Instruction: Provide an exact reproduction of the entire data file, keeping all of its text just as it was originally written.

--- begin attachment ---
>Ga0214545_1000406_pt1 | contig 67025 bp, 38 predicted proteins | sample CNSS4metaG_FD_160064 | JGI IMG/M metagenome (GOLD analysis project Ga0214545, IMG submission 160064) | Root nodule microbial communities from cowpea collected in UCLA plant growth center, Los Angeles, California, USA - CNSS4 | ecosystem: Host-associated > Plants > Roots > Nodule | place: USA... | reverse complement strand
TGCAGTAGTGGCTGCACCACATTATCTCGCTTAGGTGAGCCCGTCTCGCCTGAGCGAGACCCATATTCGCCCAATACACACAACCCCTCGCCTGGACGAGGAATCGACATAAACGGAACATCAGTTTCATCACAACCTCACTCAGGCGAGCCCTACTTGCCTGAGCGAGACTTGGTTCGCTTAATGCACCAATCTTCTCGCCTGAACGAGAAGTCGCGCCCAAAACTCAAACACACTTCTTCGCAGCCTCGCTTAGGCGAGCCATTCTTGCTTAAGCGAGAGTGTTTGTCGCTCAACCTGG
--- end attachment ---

>Ga0214545_1000406_pt1 | contig 67025 bp, 38 predicted proteins | sample CNSS4metaG_FD_160064 | JGI IMG/M metagenome (GOLD analysis project Ga0214545, IMG submission 160064) | Root nodule microbial communities from cowpea collected in UCLA plant growth center, Los Angeles, California, USA - CNSS4 | ecosystem: Host-associated > Plants > Roots > Nodule | place: USA... | reverse complement strand
TGCAGTAGTGGCTGCACCACATTATCTCGCTTAGGTGAGCCCGTCTCGCCTGAGCGAGACCCATATTCGCCCAATACACACAACCCCTCGCCTGGACGAGGAATCGACATAAACGGAACATCAGTTTCATCACAACCTCACTCAGGCGAGCCCTACTTGCCTGAGCGAGACTTGGTTCGCTTAATGCACCAATCTTCTCGCCTGAACGAGAAGTCGCGCCCAAAACTCAAACACACTTCTTCGCAGCCTCGCTTAGGCGAGCCATTCTTGCTTAAGCGAGAGTGTTTGTCGCTCAACCTGG